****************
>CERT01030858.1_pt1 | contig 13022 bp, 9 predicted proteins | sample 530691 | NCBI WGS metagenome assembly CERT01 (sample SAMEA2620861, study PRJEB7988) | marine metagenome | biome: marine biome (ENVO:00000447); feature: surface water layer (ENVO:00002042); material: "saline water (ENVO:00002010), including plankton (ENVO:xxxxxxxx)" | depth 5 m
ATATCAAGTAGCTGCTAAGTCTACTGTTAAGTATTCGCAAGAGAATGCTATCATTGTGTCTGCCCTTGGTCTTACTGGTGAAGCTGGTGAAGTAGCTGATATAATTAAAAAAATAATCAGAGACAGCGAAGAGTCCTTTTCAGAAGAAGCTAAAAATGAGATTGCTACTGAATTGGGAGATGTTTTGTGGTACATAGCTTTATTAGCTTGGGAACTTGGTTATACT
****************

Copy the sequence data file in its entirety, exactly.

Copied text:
>CERT01030858.1_pt1 | contig 13022 bp, 9 predicted proteins | sample 530691 | NCBI WGS metagenome assembly CERT01 (sample SAMEA2620861, study PRJEB7988) | marine metagenome | biome: marine biome (ENVO:00000447); feature: surface water layer (ENVO:00002042); material: "saline water (ENVO:00002010), including plankton (ENVO:xxxxxxxx)" | depth 5 m
ATATCAAGTAGCTGCTAAGTCTACTGTTAAGTATTCGCAAGAGAATGCTATCATTGTGTCTGCCCTTGGTCTTACTGGTGAAGCTGGTGAAGTAGCTGATATAATTAAAAAAATAATCAGAGACAGCGAAGAGTCCTTTTCAGAAGAAGCTAAAAATGAGATTGCTACTGAATTGGGAGATGTTTTGTGGTACATAGCTTTATTAGCTTGGGAACTTGGTTATACT